Buffalo Farmers Market – The market is open Saturday mornings from 8:00AM-12:00PM located at 100 1st Ave NE in Buffalo. The cooking demo will be from 10:30-11:30 AM.  The recipe will be determined by what is available at the market at that time. The chef will be Stacy Besonen who is a Crow River Food Council member and Wellness Coach.

We are very excited to be able to introduce this important program to help the community eat local and healthy. We plan to expand the program next year to more markets in the area. So be sure to check out one of the demos that is in your area.

Here is the recipe we have used so far (courtesy of Inspired Taste Garlic Parmesan Zoodle Recipe):

Guilt-Free Garlic Parmesan Zucchini Noodles Pasta Recipe

PREP 8mins
COOK 12mins
TOTAL 20mins

We’re in love with this easy zucchini pasta recipe. There’s fresh zucchini, tomatoes, basil, parmesan, and lots of garlic. Plus, it only takes 20 minutes to make. Make this with 100% zucchini noodles or swap half of the zucchini for regular spaghetti for a heartier meal.

Makes 4 Servings

4 medium zucchini (about 2 pounds)
3 tablespoons extra virgin olive oil
1 tablespoon minced garlic (3 to 4 cloves)
1/4 to 1/2 teaspoon crushed red pepper flakes, depending on how spicy you like the pasta
2 medium tomatoes, chopped, see note (about 12 ounces)
1/2 cup shredded parmesan cheese, plus more for serving
1 cup basil leaves, torn into pieces
1 teaspoon cornstarch
2 teaspoons cold water
Salt, to taste


    Trim and spiralize the zucchini. Cut extra long noodles so that they are about the length of spaghetti.
    Add olive oil, garlic, and the red pepper flakes to a large, deep skillet. Turn to medium heat. When the oil begins to bubble around the garlic, add the zucchini noodles. Toss the noodles with pasta tongs and cook until al dente — they should be wilted, but still have a crunch; 5 to 7 minutes. Do not let the noodles cook any longer or else they will become mushy. As they cook, keep tossing so that all the zucchini noodles have a chance to hit the bottom of the skillet.
    Stir in the tomatoes, basil, and parmesan cheese. Cook for one minute. Use pasta tongs to transfer the noodles, tomatoes, and basil to a serving dish. Leave the liquid in the skillet.
    Bring the liquid left in the skillet to a simmer.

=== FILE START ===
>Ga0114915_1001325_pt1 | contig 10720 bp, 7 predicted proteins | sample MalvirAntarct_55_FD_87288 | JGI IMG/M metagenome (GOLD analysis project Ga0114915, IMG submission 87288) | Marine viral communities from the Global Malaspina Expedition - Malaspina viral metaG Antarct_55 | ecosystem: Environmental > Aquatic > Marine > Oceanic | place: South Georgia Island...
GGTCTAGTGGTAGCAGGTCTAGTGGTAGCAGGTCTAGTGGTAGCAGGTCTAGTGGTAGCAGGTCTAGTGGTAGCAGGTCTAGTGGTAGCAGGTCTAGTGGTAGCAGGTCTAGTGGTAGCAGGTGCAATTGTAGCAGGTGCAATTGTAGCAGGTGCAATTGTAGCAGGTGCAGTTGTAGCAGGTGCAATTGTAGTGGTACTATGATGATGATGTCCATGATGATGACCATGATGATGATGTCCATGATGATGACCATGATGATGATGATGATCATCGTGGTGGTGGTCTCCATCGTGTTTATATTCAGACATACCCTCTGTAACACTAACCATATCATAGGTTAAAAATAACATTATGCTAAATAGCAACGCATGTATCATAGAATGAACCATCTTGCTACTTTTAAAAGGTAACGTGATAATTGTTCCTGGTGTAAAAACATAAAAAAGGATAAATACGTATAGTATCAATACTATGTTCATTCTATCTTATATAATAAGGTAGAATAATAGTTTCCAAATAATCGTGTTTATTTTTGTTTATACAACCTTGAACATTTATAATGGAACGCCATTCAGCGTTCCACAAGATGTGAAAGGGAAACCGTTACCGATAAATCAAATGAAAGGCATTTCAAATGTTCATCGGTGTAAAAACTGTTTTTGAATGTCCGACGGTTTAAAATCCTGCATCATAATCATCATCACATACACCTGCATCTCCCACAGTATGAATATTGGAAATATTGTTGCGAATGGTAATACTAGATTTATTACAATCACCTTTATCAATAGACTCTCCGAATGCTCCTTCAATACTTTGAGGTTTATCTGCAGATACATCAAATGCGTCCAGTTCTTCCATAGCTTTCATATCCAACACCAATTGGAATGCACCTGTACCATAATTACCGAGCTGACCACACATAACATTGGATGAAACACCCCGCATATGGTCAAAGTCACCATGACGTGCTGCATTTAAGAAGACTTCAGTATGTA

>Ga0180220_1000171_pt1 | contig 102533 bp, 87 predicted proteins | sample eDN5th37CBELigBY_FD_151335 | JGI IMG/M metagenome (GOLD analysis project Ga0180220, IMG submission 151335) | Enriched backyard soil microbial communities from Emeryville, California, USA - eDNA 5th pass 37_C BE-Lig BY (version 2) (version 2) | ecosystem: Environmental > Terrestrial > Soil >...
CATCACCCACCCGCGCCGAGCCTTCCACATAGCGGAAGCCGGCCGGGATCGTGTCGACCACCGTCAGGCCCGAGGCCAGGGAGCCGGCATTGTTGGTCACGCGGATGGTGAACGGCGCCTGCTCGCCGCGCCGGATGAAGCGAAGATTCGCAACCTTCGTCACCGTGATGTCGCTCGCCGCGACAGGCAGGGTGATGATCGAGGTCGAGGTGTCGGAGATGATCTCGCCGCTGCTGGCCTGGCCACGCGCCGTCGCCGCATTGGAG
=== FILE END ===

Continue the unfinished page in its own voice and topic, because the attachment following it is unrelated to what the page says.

Combine cornstarch and cold water in a small bowl then whisk into the simmering liquid. Cook, while whisking until the liquid thickens to a sauce; about 1 minute.
    Taste the sauce and season with salt. Pour the sauce over the zucchini, tomatoes, and basil. Finish with more parmesan cheese on top and serve immediately.

— Stacy Besonen, Crow River Food Council Member

Our group of dedicated community volunteers are working hard to connect our community to local grown food. Research shows that if we eat local, we are healthier and our community thrives. This summer, we have several programs in the works. Here’s a little summary of a few of them:

  1. PoP program: Each week, kids* receive a free $2 token to spend on produce at the farmers market! Registration required, no income restrictions. Participating farmers markets: Albertville, Annandale, Buffalo, Delano, Howard Lake, Monticello, Otsego and Rockford. Partnering with the PoP program helps the program thrive, if the program thrives then local kids thrive with increased consumption of local fruits, veggies, and berries! See graphic below for dates and times. (*age eligibility depends on market)
  2. Senior CSA: A program we are hoping to develop and test this summer in which 20 area seniors will be gifted a CSA share. This is a small box of locally grown produce. Boxes will be delivered directly to the home for six weeks during peak harvest. Breaking down barriers for these seniors to have access to local produce will improve his or her wellness.
  3. Little Boon FarmMonthly meetings will be held at different locations throughout the summer. We visit local farms, restaurants that source local foods, farmers markets, food hubs and food festivals. Visiting local sites helps the council get a pulse on what is happening and what projects we need to focus on in the future.